Jun 03

Getting Lost And Found



I like to get lost.  For many this would be anathema.  For me it is an invitation for adventure. Travel brings this to the forefront. Getting lost is a process.  It follows an arc that often starts with a sort of panic.  In this uncertainty my senses are heightened and I become hyper alert.  If I can catch myself in this uncommon state I can put the “brakes” on my initial impulse to run away and seek safety and comfort.  In this stopping, holding my reactivity in check, I allow for another possibility.  What usually occurs is a sort of amusement.  Something in me gets tickled and I become interested in what is happening around me.  And as I settle into observing I get comfortable and actually feel at home in the place I find myself in.  In a very real sense I am now found.


I recall my first visit to Nepal in 1980.  I arrived late in the day and the sun was already setting.  I didn’t have plans as to where I would stay.  Before I had a chance to think this through a man approached me and insisted that he take me to his hotel.  Without getting into details of the negotiation I agreed.  After quickly settling into my room I went for a stroll around the neighborhood.  I had been traveling for days, initiating my journey from NYC where I lived before arriving in Kathmandu. 


Coming from NYC I felt I was pretty street savvy and had developed an acute attunement to my surroundings when walking the city.  The demeanor of such meanderings are never entirely relaxed since I felt I needed to retain a heighten vigilance to what goes on around me, particularly in regards to people.  Having lived my entire life in NYC this stance had served me well.


As I walked the streets of Kathmandu, (it was actually on the outskirts of the city), it became dark.  I decided to return to my hotel and realized I was totally lost.  There I was standing in the middle of small courtyard or square with it’s surrounding shops mostly boarded up for the night and hardly anybody out and about.  The place felt deserted.  And this was no ordinary city that I was use to being in.  No pavement, just dirt for the streets.  Running sewage water in open channels only covered by perforated blocks of cement along the edges of the street.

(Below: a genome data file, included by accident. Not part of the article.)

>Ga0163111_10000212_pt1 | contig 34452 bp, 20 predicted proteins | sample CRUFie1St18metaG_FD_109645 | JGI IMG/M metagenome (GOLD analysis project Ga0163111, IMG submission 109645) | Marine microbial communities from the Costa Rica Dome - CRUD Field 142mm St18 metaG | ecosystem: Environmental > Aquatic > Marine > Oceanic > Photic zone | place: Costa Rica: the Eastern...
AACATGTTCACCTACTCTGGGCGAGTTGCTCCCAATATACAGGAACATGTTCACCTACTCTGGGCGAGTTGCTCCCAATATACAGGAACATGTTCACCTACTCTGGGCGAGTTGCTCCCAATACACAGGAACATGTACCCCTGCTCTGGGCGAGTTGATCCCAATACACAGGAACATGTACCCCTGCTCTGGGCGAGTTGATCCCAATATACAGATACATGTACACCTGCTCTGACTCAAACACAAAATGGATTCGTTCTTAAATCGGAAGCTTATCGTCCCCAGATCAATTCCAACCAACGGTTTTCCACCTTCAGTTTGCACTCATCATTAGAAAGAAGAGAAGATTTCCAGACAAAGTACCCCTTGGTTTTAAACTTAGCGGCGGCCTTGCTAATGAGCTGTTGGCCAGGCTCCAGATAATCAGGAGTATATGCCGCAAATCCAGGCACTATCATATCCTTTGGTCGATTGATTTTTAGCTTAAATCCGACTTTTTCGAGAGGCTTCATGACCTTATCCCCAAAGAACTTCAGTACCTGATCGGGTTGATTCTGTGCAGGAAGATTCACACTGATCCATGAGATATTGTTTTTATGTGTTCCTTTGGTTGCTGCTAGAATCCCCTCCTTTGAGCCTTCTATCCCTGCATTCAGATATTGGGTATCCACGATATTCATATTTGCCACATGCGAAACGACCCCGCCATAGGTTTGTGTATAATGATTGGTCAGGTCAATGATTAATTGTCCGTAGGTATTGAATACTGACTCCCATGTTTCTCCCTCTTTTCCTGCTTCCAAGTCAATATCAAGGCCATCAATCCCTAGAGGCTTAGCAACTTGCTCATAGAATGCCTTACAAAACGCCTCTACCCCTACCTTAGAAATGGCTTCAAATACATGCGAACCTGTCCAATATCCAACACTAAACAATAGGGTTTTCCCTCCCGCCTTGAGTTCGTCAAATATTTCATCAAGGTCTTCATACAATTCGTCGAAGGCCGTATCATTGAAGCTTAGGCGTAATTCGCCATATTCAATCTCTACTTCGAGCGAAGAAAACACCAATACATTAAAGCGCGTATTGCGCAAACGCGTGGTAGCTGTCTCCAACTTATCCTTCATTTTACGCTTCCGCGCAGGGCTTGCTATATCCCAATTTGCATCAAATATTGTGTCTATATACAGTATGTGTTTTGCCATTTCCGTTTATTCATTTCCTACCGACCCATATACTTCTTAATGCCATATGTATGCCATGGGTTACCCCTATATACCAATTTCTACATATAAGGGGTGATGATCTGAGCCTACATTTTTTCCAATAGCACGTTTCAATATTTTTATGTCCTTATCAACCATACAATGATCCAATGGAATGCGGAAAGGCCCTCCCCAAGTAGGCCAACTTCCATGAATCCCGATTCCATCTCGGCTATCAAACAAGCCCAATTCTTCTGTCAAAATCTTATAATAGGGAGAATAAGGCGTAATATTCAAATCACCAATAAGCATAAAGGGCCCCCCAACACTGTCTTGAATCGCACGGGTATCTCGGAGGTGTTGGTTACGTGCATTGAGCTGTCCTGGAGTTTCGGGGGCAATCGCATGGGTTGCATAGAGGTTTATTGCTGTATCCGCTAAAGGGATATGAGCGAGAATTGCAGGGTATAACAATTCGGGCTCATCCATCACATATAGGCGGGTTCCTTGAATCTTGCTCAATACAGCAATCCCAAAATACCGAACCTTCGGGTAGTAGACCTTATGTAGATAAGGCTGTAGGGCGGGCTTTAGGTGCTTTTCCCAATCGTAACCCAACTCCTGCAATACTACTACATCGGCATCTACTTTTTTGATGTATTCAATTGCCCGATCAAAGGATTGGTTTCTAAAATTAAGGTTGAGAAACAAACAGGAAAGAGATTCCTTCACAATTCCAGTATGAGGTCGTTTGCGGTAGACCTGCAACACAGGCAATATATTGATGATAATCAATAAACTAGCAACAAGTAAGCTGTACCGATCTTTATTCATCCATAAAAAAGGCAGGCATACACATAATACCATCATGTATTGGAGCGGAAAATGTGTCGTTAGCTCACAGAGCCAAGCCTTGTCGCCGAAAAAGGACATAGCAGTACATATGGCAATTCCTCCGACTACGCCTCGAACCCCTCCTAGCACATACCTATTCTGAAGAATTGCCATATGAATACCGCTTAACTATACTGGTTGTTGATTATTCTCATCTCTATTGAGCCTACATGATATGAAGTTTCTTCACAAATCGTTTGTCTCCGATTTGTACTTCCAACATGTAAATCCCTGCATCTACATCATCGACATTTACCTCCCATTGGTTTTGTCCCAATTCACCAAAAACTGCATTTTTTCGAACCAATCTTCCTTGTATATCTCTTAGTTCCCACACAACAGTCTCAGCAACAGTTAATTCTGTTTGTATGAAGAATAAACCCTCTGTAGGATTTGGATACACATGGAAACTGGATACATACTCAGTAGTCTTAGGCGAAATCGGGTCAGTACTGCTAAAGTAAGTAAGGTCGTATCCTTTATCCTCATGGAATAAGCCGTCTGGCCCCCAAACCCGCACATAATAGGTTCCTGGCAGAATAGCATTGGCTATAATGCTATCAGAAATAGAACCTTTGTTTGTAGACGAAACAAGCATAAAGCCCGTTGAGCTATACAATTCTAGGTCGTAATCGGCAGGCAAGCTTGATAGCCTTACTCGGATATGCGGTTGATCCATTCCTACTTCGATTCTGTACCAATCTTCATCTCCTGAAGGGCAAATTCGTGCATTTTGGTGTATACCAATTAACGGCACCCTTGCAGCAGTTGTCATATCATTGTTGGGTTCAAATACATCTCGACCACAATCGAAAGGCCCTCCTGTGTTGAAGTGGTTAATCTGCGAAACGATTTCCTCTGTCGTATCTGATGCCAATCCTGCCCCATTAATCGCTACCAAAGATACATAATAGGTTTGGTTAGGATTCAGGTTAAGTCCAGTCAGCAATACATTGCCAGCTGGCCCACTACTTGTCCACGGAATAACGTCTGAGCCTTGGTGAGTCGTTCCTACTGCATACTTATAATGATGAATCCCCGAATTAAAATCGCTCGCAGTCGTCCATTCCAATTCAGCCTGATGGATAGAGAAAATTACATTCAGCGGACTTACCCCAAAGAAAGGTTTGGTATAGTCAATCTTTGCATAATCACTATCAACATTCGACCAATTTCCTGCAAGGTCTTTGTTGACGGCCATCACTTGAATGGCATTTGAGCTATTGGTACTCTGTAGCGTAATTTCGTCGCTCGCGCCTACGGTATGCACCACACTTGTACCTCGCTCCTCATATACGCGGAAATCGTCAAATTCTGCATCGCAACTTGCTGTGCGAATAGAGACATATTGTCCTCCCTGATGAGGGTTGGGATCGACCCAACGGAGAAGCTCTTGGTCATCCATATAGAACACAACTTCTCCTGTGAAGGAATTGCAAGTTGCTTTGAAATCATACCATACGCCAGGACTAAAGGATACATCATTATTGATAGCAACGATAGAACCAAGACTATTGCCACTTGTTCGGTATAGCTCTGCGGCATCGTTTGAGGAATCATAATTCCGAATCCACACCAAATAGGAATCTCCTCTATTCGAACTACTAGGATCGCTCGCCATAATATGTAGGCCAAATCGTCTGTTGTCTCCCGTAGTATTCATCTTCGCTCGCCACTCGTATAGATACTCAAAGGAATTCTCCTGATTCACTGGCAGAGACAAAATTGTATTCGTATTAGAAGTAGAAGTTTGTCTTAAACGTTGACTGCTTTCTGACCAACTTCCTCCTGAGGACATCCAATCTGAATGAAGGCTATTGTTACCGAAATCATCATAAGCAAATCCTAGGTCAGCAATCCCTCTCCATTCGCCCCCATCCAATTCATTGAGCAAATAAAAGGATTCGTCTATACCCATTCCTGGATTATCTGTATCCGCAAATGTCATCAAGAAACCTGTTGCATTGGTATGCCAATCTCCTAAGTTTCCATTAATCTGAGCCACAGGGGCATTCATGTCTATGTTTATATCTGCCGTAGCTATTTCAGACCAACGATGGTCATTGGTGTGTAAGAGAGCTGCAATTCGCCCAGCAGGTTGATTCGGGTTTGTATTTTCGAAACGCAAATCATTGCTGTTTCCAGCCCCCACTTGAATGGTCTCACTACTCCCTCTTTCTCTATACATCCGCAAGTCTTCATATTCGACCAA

The environment I was in felt impoverished, alien, and ominous to me. I heard the murmurings of people talking from different places in muffled whispers in a language I could not understand.  There was no electricity and light was provided by kerosene lamps. I felt my hair on the back of my neck standing up and as I continued to walk there was the familiar rush of anxiousness when walking down a dark alley in NYC.  My danger antenna was way up and I was searching the shadows for potential muggers.  The tension was becoming unbearable.  And then I stopped!


I slowed my pace and began to notice my surroundings and to feel into the atmosphere.  And it hit me!  There was no threat.  All around me were wood slat shops that opened out on to the streets. Inside were storekeepers and friends relaxing over chai and gently conversing in the glow of these lamps.  As I let go of my ‘city smarts’ orientation and just settled into the present moment I began to relax.  It felt comfortable to be in the midst of this humanity and sharing in the peacefulness of people enjoying each other’s company without threat of danger.  I began to feel delighted and marveled at the contrast between the streets of NYC and this neighborhood in Kathmandu. And in this letting go of my default way of coping I felt I was at home.  I could simply Be.  And that was how I was Found.


In so many ways the act of travel opens us up to a magical world and to new possibilities in how we can experience ourselves.  I believe for this to occur there has to be a willingness to be lost.  To experience an initial uncertainty allows for an increased sensitivity to places that can awaken in us.  By managing the elevated sense of anxiousness that may ensue we develop a “mental muscle” that helps us to not only cope but to revel in the unknown.  We become empowered to negotiate the world with greater confidence.